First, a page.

The CoL does still limit the number of passengers allowed on a bus – a permit cannot allow passenger loadings that exceed the number allowed by the CoL. However, a bus is not allowed to load to its full CoL passenger limit if this would exceed the mass limit contained in the principal Rule, either under general access or permitted limits. This amendment is designed to make this less of an issue for many heavier buses.

What impact will the changes have on road safety?

We expect a small safety benefit through fewer buses being required to carry the same number of passengers.

How will road controlling authorities decide whether to give a permit for heavier buses to travel on a route?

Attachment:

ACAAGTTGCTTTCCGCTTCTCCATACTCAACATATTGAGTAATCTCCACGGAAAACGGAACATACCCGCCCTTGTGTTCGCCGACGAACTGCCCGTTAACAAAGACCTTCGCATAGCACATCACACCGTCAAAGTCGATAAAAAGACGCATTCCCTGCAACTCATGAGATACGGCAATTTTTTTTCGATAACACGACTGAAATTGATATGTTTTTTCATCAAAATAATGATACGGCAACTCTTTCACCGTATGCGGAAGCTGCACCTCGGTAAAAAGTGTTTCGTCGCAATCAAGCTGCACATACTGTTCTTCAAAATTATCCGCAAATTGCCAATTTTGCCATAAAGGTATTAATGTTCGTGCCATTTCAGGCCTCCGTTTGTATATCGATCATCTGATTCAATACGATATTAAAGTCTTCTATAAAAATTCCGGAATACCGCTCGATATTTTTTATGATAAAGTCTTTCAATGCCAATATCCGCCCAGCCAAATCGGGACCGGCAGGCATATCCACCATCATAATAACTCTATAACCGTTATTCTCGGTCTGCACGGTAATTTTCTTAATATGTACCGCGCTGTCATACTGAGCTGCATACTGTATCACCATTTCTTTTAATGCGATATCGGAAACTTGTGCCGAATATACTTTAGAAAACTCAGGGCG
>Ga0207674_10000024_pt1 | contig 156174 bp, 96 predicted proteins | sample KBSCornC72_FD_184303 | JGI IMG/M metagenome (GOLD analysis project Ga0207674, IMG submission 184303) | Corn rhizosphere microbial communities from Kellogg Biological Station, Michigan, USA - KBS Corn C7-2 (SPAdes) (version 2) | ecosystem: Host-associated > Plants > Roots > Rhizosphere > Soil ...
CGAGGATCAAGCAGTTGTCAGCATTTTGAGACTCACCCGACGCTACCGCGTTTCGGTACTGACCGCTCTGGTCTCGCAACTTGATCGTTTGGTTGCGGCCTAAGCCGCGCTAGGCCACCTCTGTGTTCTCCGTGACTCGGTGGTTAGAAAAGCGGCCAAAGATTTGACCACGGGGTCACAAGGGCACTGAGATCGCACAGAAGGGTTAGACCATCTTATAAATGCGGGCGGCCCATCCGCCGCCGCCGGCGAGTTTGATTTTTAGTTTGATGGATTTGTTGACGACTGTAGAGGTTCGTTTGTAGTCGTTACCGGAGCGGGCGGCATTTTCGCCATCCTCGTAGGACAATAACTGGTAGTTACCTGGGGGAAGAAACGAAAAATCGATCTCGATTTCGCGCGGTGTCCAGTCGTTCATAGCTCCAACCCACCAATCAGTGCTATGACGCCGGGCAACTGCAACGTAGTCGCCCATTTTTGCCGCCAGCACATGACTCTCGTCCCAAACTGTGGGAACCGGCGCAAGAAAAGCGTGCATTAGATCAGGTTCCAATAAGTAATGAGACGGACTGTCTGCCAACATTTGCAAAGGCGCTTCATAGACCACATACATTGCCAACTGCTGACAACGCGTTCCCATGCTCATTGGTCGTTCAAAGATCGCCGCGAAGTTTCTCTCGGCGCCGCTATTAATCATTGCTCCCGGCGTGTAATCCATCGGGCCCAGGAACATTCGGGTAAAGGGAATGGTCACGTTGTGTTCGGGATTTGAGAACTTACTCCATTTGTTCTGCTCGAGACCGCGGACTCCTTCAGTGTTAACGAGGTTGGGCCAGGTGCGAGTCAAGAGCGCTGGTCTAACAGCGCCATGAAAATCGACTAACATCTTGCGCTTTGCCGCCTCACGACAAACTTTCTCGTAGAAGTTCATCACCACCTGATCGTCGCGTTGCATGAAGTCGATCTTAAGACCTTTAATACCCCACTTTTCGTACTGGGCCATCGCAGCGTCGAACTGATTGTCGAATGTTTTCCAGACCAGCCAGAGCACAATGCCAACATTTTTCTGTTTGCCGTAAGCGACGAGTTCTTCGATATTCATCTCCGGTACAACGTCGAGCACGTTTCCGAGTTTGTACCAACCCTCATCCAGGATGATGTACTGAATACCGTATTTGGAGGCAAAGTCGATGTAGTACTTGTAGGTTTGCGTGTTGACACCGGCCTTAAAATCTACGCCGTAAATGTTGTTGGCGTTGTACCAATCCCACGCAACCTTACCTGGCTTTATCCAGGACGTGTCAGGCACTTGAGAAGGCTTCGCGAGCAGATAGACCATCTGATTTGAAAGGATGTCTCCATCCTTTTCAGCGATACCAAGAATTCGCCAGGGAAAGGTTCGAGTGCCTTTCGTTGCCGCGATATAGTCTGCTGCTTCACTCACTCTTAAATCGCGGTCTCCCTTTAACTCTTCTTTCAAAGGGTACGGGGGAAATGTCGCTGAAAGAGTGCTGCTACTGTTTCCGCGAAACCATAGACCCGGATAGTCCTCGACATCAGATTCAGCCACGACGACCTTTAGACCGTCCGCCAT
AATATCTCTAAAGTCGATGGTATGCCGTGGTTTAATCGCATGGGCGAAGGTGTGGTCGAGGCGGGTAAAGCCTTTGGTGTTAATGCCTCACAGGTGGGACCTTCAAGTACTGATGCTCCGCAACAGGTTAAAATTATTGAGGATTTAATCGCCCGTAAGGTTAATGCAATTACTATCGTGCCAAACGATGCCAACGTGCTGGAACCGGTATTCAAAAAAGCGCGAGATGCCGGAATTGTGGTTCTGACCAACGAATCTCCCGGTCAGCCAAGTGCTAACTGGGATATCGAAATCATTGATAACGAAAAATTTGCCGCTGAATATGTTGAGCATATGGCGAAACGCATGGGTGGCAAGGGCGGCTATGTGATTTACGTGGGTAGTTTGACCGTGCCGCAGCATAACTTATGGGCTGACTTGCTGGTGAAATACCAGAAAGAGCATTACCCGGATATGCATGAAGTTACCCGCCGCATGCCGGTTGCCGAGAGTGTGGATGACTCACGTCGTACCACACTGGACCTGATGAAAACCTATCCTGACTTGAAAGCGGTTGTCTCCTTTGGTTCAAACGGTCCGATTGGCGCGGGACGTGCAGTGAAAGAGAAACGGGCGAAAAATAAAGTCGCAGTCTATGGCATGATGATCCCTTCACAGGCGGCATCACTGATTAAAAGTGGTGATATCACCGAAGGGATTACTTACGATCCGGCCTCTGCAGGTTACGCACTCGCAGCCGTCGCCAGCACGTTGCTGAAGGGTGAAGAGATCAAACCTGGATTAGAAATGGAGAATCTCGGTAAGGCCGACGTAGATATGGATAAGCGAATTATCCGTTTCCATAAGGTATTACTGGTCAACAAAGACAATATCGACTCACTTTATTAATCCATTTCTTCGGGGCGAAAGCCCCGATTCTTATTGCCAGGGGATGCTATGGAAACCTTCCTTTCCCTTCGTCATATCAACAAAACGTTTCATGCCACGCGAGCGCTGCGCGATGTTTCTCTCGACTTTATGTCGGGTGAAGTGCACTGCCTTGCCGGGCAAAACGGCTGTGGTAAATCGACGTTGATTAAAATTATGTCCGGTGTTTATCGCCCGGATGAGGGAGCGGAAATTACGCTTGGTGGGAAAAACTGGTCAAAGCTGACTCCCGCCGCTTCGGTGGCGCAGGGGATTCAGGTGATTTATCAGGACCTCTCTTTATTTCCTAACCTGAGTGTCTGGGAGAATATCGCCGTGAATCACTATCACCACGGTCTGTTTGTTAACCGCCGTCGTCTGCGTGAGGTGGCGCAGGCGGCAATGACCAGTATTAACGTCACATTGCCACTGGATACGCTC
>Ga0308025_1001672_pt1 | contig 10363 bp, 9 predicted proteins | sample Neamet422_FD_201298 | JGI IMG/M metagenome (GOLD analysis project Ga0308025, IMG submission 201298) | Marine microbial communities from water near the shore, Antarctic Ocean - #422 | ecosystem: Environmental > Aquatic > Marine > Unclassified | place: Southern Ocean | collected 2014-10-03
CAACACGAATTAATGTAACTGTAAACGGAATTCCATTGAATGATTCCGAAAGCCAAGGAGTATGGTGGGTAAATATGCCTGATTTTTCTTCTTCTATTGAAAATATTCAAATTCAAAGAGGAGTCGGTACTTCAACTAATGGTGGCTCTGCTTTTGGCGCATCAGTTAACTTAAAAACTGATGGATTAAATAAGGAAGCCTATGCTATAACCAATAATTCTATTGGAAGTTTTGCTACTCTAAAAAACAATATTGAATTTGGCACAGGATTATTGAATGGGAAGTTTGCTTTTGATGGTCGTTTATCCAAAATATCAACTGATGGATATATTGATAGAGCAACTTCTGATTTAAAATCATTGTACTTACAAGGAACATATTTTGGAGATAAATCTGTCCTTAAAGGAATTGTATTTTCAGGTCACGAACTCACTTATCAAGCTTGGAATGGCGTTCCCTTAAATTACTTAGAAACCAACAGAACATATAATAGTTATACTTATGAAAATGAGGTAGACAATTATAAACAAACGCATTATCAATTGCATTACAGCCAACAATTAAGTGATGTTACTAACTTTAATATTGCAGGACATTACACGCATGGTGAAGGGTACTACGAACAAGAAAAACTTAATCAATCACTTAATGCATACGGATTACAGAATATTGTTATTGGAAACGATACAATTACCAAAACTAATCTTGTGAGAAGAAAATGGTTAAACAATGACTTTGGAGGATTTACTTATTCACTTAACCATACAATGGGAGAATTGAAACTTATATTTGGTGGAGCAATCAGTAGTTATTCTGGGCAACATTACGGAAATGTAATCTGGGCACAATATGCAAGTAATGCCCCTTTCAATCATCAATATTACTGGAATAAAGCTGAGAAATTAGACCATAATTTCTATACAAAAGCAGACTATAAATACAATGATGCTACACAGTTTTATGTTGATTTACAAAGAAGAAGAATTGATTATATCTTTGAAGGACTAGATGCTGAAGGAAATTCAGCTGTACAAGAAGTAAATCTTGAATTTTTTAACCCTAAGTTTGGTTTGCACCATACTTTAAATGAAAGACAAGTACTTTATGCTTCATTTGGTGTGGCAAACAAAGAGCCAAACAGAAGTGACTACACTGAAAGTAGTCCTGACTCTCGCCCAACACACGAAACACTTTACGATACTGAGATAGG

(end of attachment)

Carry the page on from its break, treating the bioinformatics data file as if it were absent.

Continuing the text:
In considering permit applications, road controlling authorities (RCAs) must consider the safety of the vehicle and other road users, as well as the suitability of the intended routes for heavier axle loads.

Will buses under permit create higher pavement wear?

Yes, higher axle loadings do create increased pavement wear. Therefore, before issuing a permit, the road controlling authority (RCA) should consider the impact of the additional weight on the routes that are specified in the permit application.

What about routes that use roads under the control of more than one RCA?

All RCAs have to agree to the issue of the permit if it includes roads managed by more than one authority.

Does this affect Road User Charges (RUC) for a vehicle holding a permit?

Heavy vehicles used on New Zealand roads pay a proportional charge related to the estimated road wear they cause.